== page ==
I've always resisted the judgment that Dylan's primary importance was as a poet. That implies something way too housebroken. As Monty Python had it: “Poets are both clean and warm / and most are far above the norm / Whether here or on the roam / have a poet in every home.” Dylan’s true poetics was a convergence of verbiage and voice which, at least as much as any grimy Kerouacian attitude, preferred to make itself unwelcome in the home. And as a public artist, Dylan would make himself most unwelcome not by his versifying—which from an early point drew the acclaim as well as the disdain of the most respectable poets —but largely by means of his voice.
“A dog with its leg caught on barbed wire,” said Mitch Jayne of The Dillards, and no one has ever quite gotten it better, for both those who hate the voice and those who love it. One proof of the intractability of that voice is that, despite its infinite subtleties and sorrows, despite the fact that it forced new ears upon even those unwilling to listen, there is nothing like a popular acceptance that Dylan is a greater singer than, say, Christina Aguilera, the guy from Coldplay, or whatever unborn fetus is destined to win American Idol in the year 2027. To this day, that skanky, scrofulous Dylan voice, his basic unit of sound, has never become acceptable, never ceased being the butt of easy jokes and the one impression that even non-impressionists can adequately fake.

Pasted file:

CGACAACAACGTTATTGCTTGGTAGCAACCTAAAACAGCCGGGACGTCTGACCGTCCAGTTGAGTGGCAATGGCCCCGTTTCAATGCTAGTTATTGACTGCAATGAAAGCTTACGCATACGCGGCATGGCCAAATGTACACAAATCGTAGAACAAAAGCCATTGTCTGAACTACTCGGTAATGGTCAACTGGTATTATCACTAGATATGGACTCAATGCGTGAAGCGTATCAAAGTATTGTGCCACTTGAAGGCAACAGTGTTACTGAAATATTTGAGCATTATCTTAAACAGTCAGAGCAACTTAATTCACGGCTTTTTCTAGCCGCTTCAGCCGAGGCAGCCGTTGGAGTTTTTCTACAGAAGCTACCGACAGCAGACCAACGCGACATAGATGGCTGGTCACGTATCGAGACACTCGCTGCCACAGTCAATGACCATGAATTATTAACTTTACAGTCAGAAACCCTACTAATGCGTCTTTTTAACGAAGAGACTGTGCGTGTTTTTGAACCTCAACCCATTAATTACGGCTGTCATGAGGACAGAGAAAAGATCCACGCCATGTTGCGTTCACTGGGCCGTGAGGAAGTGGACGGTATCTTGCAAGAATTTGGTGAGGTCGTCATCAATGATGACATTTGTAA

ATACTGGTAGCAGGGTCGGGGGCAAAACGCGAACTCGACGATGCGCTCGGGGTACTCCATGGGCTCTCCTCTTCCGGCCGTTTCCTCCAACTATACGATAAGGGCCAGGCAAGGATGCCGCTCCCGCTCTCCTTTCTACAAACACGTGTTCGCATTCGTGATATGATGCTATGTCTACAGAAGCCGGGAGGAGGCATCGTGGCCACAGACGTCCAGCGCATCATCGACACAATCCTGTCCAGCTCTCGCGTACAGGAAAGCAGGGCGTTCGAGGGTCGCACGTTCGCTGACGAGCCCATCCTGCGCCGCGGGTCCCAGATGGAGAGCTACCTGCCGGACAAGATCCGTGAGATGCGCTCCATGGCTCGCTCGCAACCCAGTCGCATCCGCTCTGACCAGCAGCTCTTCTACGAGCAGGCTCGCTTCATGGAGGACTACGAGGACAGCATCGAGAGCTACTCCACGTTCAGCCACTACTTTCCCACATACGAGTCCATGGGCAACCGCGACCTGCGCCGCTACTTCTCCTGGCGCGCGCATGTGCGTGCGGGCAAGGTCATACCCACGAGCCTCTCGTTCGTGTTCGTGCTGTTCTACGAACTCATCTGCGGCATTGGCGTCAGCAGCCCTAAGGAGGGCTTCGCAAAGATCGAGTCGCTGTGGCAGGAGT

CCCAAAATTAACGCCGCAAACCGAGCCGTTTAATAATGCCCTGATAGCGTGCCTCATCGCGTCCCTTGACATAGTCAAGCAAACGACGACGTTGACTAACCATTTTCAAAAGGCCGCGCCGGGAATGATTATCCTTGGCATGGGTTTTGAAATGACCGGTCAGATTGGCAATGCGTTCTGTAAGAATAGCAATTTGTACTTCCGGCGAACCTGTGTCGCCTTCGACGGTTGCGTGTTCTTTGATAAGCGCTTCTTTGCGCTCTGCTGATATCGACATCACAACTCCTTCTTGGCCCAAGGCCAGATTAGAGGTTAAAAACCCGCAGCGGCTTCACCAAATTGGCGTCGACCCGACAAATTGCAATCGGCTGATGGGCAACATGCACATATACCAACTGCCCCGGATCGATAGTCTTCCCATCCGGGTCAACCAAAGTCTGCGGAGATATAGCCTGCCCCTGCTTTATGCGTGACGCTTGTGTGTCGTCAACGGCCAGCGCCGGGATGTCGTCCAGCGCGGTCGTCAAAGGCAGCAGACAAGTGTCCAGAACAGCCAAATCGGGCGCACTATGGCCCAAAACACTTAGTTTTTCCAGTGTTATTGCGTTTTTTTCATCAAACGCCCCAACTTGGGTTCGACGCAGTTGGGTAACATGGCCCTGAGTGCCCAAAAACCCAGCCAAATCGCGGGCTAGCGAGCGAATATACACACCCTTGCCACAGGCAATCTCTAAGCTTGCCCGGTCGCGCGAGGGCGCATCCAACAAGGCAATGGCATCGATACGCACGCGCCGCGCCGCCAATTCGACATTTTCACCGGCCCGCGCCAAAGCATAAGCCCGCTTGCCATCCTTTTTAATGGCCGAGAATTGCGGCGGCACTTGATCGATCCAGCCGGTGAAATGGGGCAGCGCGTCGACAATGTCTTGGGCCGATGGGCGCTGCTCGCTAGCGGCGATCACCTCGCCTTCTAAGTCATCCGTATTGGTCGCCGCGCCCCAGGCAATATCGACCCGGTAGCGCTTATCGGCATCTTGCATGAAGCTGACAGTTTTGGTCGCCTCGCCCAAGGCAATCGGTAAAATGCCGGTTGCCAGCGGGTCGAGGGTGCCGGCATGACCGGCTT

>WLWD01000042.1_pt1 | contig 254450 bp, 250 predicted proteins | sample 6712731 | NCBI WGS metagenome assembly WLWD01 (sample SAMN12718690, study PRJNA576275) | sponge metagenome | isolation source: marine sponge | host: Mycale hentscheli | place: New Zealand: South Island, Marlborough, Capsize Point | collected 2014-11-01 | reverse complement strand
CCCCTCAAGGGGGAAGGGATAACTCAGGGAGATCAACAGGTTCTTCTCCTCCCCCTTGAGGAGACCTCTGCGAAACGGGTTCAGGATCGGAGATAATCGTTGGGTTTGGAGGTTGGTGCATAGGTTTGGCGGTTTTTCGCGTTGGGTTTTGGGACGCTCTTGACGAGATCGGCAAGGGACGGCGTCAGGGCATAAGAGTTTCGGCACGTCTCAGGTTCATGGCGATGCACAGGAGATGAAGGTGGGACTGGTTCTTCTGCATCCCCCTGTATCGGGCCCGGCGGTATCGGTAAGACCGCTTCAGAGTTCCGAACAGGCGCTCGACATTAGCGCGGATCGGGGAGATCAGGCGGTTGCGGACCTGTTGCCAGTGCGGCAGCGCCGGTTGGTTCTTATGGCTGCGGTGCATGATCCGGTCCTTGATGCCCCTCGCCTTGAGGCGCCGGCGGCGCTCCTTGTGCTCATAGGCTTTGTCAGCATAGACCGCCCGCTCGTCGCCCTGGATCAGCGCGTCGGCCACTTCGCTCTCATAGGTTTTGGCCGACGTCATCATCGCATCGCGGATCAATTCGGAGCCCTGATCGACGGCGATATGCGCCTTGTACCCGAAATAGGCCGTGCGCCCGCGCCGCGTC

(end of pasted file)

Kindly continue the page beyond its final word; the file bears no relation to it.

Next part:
So it’s worth remembering that Dylan’s “real” voice, his “original” voice, delivered in whispers back in Hibbing, was not the rusty, witty, punky, pointy voice of Highway 61 Revisited but a mellow voice, a ballad voice, as round and consistent as a bowl of pudding. When people who still remembered that voice heard Nashville Skyline, they invariably said, “That’s him.”
Except it really wasn’t. What we are at first is not necessarily what we are. Obviously Dylan sang that way at first because that was his Fifties model. Just as obviously, he then harshened his voice because that was the quickest way of imitating the blues and folk singers he discovered later on. Less obvious, maybe, is why he then pushed harshness beyond imitation into innovation, the voice into realms of raspiness undared by any white singing idol in living memory, and by precious few of the blues and folk masters he’d taken off from. Could it be that Dylan scoured his voice to such a frictive texture because he knew that was the only sound appropriate to his apprehension of things, his harsh and excited, raunchy and humorous take on America? His suspicion that the country was rank with mendacity and rife with pockets of possibility waiting to be picked? That to thrive in America was to navigate rivers of sleaze and valleys of darkness, seeking not the centers but the borders, always the borders?
Aside from an aberrational domesticated phase or two, Dylan is an artist of the border. That’s what he sings about, that’s where he sings from. Within that, I’d like to posit, for my own sleazy purposes, a binary metaphor: Tijuana Bob, and Las Vegas Bob.